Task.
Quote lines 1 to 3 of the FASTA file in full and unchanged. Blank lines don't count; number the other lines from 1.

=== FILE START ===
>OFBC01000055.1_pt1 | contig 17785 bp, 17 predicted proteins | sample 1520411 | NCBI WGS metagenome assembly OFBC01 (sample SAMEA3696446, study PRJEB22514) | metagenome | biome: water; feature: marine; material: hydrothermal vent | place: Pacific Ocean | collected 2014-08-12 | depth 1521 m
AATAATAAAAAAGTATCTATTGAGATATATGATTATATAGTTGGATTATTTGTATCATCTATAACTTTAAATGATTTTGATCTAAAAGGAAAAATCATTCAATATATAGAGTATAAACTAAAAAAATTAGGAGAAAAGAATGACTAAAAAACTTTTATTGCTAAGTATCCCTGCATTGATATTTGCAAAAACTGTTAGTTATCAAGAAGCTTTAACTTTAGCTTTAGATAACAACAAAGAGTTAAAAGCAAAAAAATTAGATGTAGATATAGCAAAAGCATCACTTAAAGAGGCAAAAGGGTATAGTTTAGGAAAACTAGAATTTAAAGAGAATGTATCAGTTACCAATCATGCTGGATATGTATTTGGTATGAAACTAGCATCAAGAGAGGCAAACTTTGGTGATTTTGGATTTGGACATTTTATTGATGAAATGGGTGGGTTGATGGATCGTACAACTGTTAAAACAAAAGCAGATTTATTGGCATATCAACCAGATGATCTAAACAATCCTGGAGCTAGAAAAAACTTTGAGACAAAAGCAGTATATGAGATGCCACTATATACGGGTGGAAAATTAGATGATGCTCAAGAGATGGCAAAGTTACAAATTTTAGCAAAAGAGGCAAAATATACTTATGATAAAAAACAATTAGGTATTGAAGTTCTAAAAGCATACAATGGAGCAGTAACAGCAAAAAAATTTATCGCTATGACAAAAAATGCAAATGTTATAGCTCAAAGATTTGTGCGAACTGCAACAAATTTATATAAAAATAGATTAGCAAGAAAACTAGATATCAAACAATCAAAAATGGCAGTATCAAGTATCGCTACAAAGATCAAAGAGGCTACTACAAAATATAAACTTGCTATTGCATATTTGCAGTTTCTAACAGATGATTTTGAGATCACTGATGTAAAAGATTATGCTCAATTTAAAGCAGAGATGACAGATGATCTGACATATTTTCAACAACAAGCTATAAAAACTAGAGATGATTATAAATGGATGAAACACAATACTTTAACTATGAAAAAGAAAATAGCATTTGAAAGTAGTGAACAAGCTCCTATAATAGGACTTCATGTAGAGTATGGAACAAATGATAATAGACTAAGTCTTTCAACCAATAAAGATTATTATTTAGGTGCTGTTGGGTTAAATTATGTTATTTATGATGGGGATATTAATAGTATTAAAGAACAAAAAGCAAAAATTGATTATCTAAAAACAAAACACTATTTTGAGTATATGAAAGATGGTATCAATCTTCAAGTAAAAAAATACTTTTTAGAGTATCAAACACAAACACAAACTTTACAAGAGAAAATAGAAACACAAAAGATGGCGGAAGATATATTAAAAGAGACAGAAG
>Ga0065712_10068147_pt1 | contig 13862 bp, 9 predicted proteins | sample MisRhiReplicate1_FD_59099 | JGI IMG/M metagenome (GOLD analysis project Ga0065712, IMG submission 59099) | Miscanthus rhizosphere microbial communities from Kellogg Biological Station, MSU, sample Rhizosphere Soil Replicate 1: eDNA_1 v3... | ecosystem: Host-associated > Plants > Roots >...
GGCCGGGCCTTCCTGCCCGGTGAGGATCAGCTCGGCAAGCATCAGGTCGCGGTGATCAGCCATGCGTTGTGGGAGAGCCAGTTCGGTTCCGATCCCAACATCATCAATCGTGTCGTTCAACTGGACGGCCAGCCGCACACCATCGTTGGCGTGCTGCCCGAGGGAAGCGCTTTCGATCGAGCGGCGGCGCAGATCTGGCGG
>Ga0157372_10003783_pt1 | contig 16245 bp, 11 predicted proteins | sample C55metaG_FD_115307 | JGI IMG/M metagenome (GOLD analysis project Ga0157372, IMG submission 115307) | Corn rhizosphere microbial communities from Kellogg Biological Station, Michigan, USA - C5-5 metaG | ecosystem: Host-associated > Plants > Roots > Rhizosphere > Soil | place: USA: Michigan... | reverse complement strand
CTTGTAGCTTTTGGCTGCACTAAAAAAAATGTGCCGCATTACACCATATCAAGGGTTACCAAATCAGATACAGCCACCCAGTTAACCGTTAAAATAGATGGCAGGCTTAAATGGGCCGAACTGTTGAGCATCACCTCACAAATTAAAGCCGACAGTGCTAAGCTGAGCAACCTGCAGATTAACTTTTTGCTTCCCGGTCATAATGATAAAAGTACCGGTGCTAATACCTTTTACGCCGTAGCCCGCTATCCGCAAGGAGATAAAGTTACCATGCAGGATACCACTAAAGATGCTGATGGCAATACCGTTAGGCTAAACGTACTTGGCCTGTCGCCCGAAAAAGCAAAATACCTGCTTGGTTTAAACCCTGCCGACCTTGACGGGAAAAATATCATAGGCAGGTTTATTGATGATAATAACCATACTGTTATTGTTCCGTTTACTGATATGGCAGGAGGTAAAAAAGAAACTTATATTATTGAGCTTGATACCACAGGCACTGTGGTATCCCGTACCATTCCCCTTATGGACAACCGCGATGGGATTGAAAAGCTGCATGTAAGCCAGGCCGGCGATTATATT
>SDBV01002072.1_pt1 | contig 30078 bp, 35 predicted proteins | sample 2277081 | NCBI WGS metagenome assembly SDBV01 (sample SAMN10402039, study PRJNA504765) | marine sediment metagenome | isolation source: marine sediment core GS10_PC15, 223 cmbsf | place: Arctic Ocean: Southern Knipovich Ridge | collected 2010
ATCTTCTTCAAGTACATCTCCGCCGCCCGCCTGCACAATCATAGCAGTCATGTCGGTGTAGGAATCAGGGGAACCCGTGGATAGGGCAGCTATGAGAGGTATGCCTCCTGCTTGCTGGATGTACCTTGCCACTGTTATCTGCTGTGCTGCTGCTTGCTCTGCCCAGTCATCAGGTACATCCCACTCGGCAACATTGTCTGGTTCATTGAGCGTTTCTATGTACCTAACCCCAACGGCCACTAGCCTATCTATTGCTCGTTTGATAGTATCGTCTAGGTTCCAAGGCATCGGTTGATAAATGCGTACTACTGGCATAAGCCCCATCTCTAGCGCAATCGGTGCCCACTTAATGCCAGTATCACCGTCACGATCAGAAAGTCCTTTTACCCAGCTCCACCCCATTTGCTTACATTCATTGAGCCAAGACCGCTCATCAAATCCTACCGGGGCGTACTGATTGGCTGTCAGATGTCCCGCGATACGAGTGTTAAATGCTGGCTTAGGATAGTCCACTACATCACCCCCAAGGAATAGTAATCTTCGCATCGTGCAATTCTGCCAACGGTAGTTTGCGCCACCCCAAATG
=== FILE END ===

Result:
>OFBC01000055.1_pt1 | contig 17785 bp, 17 predicted proteins | sample 1520411 | NCBI WGS metagenome assembly OFBC01 (sample SAMEA3696446, study PRJEB22514) | metagenome | biome: water; feature: marine; material: hydrothermal vent | place: Pacific Ocean | collected 2014-08-12 | depth 1521 m
AATAATAAAAAAGTATCTATTGAGATATATGATTATATAGTTGGATTATTTGTATCATCTATAACTTTAAATGATTTTGATCTAAAAGGAAAAATCATTCAATATATAGAGTATAAACTAAAAAAATTAGGAGAAAAGAATGACTAAAAAACTTTTATTGCTAAGTATCCCTGCATTGATATTTGCAAAAACTGTTAGTTATCAAGAAGCTTTAACTTTAGCTTTAGATAACAACAAAGAGTTAAAAGCAAAAAAATTAGATGTAGATATAGCAAAAGCATCACTTAAAGAGGCAAAAGGGTATAGTTTAGGAAAACTAGAATTTAAAGAGAATGTATCAGTTACCAATCATGCTGGATATGTATTTGGTATGAAACTAGCATCAAGAGAGGCAAACTTTGGTGATTTTGGATTTGGACATTTTATTGATGAAATGGGTGGGTTGATGGATCGTACAACTGTTAAAACAAAAGCAGATTTATTGGCATATCAACCAGATGATCTAAACAATCCTGGAGCTAGAAAAAACTTTGAGACAAAAGCAGTATATGAGATGCCACTATATACGGGTGGAAAATTAGATGATGCTCAAGAGATGGCAAAGTTACAAATTTTAGCAAAAGAGGCAAAATATACTTATGATAAAAAACAATTAGGTATTGAAGTTCTAAAAGCATACAATGGAGCAGTAACAGCAAAAAAATTTATCGCTATGACAAAAAATGCAAATGTTATAGCTCAAAGATTTGTGCGAACTGCAACAAATTTATATAAAAATAGATTAGCAAGAAAACTAGATATCAAACAATCAAAAATGGCAGTATCAAGTATCGCTACAAAGATCAAAGAGGCTACTACAAAATATAAACTTGCTATTGCATATTTGCAGTTTCTAACAGATGATTTTGAGATCACTGATGTAAAAGATTATGCTCAATTTAAAGCAGAGATGACAGATGATCTGACATATTTTCAACAACAAGCTATAAAAACTAGAGATGATTATAAATGGATGAAACACAATACTTTAACTATGAAAAAGAAAATAGCATTTGAAAGTAGTGAACAAGCTCCTATAATAGGACTTCATGTAGAGTATGGAACAAATGATAATAGACTAAGTCTTTCAACCAATAAAGATTATTATTTAGGTGCTGTTGGGTTAAATTATGTTATTTATGATGGGGATATTAATAGTATTAAAGAACAAAAAGCAAAAATTGATTATCTAAAAACAAAACACTATTTTGAGTATATGAAAGATGGTATCAATCTTCAAGTAAAAAAATACTTTTTAGAGTATCAAACACAAACACAAACTTTACAAGAGAAAATAGAAACACAAAAGATGGCGGAAGATATATTAAAAGAGACAGAAG
>Ga0065712_10068147_pt1 | contig 13862 bp, 9 predicted proteins | sample MisRhiReplicate1_FD_59099 | JGI IMG/M metagenome (GOLD analysis project Ga0065712, IMG submission 59099) | Miscanthus rhizosphere microbial communities from Kellogg Biological Station, MSU, sample Rhizosphere Soil Replicate 1: eDNA_1 v3... | ecosystem: Host-associated > Plants > Roots >...